Emailgate just won’t go away for Hillary Clinton.
Why the continued scrutiny? There’s no one single factor. (Is there ever?) Clinton is a polarizing political figure who maintains a high profile. (Click here for more on the “Hillary conundrum.”)
Truth be told, however, Clinton is hardly the first prominent female politician to use cause a kerfuffle by using her personal e-mail account to possibly conduct government business. See Sarah Palin in 2010.
But let’s get back to Clinton and Emailgate. In her words:
In going through the e-mails, there were over 60,000 in total, sent and received. About half were work-related and went to State Department, and about half were personal that were not in any way related to my work. I had no reason to save them, but that was my decision because federal guidelines are clear. For any government employee it is that government employees responsibility to determine what’s personal and what’s work related.
A few days later, she offered a mea culpa:
Looking back, it would’ve been better for me to use two separate phones and two email accounts. I thought using one device would be simpler, and obviously, it hasn’t worked out that way.
I’m no political expert, but I do know quite a bit about technology and communications. As such, Clinton is right about one thing: Using a single device to manage our emails is easy—too easy. And it’s this very lack of friction that causes all sorts of problems. As I argue in Message Not Received: Why Business Communication Is Broken and How to Fix It, it’s become nearly effortless to send e-mail. Technology has advanced to the point at which much communication has become frictionless. We share our thoughts and ask questions later. The poster child here is Justine Sacco, the queen of the dumb tweet.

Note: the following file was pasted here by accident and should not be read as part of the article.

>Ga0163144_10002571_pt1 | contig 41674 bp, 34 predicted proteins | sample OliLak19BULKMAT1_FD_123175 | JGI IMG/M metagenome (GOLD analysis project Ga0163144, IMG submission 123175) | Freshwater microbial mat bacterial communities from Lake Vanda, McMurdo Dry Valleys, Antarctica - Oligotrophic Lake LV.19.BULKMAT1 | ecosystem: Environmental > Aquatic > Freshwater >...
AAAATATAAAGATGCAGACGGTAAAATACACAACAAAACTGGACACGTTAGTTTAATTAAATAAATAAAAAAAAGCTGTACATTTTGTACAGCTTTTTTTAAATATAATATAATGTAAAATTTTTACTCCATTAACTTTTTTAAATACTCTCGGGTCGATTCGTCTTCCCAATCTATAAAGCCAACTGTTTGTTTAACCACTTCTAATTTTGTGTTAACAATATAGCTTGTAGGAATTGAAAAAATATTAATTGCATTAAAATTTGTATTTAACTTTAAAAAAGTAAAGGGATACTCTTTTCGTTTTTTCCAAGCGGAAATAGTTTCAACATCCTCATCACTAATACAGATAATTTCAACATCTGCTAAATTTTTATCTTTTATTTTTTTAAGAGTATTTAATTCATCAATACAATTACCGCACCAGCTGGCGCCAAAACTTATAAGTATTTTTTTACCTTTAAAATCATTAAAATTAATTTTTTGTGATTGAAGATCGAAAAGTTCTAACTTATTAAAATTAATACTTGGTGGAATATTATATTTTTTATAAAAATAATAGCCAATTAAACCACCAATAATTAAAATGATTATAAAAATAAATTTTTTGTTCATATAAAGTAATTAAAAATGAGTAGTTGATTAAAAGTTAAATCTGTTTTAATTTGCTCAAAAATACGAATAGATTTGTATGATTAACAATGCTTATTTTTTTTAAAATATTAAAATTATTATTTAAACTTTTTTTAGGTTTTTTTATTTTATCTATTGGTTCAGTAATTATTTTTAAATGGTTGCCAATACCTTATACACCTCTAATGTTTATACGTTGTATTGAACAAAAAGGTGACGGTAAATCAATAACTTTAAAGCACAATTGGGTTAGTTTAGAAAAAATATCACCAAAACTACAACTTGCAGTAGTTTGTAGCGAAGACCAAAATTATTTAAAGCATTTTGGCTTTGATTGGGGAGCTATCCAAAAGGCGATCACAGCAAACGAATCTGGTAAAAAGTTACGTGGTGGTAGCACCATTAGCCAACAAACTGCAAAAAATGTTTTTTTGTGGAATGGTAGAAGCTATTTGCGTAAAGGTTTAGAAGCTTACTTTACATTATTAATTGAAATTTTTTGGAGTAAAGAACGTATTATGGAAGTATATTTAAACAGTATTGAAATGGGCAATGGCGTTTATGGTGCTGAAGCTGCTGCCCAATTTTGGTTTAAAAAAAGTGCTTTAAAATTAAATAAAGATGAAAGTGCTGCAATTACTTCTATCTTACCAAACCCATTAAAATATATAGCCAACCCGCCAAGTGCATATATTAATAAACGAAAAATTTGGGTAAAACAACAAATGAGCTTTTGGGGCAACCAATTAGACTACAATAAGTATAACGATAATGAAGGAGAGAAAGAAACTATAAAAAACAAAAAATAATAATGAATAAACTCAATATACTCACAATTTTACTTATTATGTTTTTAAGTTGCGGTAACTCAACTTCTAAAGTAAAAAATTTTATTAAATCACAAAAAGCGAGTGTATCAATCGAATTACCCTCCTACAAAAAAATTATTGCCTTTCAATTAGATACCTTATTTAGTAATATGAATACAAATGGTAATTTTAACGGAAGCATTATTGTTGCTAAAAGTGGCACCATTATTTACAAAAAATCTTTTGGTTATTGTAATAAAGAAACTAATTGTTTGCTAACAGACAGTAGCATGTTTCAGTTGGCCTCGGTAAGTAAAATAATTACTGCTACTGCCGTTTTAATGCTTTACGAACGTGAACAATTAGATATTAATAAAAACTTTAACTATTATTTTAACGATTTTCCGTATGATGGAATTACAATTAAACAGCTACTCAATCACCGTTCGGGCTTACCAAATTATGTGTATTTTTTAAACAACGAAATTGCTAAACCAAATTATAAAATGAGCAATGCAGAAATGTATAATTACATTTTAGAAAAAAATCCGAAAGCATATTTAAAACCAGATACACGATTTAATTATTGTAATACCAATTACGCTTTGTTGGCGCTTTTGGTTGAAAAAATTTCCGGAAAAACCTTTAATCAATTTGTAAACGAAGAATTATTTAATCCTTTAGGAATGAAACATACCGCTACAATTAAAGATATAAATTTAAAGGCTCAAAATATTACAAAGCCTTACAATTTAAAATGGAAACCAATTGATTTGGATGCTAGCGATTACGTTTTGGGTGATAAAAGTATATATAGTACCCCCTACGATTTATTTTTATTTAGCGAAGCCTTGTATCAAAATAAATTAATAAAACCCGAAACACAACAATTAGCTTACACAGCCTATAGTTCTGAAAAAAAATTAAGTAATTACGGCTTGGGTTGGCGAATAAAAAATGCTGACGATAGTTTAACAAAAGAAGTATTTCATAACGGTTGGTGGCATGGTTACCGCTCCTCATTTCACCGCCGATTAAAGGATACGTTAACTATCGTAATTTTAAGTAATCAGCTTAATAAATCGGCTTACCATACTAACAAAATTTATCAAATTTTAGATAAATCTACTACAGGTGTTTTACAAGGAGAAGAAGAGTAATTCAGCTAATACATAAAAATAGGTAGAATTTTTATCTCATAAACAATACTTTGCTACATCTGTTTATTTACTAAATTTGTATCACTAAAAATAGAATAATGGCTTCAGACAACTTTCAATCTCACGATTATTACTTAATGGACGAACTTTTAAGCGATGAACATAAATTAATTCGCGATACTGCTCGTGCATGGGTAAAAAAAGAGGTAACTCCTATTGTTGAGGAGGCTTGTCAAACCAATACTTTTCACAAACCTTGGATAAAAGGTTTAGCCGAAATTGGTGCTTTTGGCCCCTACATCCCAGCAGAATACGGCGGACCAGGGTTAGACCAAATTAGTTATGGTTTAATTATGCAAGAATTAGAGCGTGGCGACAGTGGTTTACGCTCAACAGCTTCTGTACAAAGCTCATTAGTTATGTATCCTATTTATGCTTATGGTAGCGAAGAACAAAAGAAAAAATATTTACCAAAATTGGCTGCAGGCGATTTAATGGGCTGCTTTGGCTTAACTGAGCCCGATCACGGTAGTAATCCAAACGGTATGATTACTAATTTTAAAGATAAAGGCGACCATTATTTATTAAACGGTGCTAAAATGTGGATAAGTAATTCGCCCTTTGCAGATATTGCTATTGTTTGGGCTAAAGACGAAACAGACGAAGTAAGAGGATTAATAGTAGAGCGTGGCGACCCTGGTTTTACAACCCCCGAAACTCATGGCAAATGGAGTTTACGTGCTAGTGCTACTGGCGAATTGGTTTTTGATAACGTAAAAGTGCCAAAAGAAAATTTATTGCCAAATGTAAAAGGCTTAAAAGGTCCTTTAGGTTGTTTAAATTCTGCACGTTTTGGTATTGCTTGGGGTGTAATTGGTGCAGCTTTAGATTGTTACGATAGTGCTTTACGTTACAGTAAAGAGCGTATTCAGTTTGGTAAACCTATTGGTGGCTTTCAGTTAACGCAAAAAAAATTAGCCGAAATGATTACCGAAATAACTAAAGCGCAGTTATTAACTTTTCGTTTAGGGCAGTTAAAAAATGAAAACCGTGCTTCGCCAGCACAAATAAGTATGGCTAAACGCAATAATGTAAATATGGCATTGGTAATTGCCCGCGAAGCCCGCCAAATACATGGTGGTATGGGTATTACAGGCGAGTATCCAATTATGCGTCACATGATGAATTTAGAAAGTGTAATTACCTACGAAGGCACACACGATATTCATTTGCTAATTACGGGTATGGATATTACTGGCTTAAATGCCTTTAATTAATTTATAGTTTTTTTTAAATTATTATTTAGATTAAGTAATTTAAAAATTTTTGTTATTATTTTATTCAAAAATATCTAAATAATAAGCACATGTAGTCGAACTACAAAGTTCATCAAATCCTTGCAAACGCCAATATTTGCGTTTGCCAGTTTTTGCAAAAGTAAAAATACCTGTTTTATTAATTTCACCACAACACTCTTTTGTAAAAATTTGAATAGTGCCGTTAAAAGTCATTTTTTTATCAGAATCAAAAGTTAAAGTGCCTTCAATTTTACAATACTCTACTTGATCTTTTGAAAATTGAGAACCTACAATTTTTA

A Trip Down Memory Lane
Of course, it didn’t used to be this way. In the mid-1990s, e-mail started to gain traction inside Corporate America. At that time, sending messages required much greater effort and, remarkably, most employees had to apply for proper e-mail addresses. Fifteen years ago, employees needed to be sitting at their computers in proper offices. Fast forward to the early 2000s, and that inconvenience subsided a bit. We could send e-mails from our laptops, but we had to dial in to our organization’s virtual private network (VPN).
Sometimes, a little friction isn’t such a bad thing in our communications.
Today, none of that friction exists. Got five minutes on line at the supermarket? Whip out your smartphone and send a message. Ditto if you’re at a red light or at the gym and bored on the treadmill. The Apple Watch just advances this trend. Why take our your phone and unlock it?
Simon Says: Never mistake can and should with e-mail.
There’s a great line in the movie Jurassic Park: Your scientists were so preoccupied with whether or not they could that they didn’t stop to think if they should. Sometimes, a little friction isn’t such a bad thing in our communications.
Originally published on HuffPo.